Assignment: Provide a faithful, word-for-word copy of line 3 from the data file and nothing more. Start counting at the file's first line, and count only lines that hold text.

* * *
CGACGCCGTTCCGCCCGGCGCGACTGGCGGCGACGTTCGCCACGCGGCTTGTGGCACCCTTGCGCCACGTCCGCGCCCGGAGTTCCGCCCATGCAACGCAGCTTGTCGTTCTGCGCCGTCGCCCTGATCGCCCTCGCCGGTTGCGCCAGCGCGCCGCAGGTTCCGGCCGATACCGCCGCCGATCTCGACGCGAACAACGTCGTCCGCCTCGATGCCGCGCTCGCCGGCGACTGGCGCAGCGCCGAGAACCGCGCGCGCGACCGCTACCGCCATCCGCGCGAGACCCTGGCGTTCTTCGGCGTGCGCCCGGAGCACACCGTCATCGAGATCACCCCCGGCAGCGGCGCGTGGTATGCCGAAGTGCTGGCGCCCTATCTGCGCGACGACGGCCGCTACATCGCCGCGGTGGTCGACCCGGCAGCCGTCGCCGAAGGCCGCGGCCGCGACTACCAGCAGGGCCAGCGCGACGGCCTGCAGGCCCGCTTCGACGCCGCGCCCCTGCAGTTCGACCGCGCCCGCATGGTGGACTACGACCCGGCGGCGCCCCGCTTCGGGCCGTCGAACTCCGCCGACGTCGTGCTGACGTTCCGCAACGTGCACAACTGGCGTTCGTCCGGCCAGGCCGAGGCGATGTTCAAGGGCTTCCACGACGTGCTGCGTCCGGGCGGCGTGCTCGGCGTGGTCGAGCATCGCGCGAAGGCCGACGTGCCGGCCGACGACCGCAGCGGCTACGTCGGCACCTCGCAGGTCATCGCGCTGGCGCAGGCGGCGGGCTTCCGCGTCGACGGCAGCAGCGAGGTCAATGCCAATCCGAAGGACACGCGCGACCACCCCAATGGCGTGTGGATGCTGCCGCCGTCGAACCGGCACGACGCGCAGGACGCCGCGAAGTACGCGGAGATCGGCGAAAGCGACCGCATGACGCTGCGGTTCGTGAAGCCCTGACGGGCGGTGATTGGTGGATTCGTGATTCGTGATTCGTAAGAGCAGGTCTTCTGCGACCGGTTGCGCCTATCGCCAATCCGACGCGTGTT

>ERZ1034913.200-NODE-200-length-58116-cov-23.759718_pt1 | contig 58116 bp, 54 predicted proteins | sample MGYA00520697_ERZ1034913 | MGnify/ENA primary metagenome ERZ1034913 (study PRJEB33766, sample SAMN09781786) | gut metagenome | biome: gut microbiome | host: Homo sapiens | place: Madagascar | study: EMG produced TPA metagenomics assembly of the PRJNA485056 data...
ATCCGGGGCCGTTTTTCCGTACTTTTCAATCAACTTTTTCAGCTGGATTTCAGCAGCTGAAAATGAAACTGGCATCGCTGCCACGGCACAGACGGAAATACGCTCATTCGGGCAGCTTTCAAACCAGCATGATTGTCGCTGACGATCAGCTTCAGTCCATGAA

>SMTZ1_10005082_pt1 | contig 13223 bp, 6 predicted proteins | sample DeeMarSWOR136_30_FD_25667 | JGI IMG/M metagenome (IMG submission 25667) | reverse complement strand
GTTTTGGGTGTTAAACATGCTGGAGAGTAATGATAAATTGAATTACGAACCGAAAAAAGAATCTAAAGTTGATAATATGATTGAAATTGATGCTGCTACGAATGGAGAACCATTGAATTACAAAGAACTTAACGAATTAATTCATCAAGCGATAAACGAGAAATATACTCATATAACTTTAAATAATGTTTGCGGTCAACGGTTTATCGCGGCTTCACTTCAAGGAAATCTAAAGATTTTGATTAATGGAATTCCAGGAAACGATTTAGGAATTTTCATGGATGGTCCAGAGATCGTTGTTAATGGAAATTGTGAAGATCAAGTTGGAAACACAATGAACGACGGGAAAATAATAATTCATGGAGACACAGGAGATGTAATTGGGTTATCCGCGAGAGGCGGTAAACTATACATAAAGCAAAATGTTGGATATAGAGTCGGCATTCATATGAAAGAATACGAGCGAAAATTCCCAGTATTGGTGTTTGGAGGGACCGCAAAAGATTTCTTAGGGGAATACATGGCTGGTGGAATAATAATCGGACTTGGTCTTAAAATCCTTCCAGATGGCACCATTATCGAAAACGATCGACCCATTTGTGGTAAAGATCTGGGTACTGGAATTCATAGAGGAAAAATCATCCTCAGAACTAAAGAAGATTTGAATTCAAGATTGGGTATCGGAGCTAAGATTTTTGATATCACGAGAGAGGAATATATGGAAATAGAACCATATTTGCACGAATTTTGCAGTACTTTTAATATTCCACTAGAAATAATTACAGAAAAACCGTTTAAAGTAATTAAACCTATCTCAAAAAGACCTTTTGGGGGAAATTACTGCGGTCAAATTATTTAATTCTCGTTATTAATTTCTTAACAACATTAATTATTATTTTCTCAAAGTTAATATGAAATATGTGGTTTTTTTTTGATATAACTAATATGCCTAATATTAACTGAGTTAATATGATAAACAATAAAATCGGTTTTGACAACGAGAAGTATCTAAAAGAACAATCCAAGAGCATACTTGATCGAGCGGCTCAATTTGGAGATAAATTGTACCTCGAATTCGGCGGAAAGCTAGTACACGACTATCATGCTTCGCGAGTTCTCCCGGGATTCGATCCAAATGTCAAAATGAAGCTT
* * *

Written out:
ATCCGGGGCCGTTTTTCCGTACTTTTCAATCAACTTTTTCAGCTGGATTTCAGCAGCTGAAAATGAAACTGGCATCGCTGCCACGGCACAGACGGAAATACGCTCATTCGGGCAGCTTTCAAACCAGCATGATTGTCGCTGACGATCAGCTTCAGTCCATGAA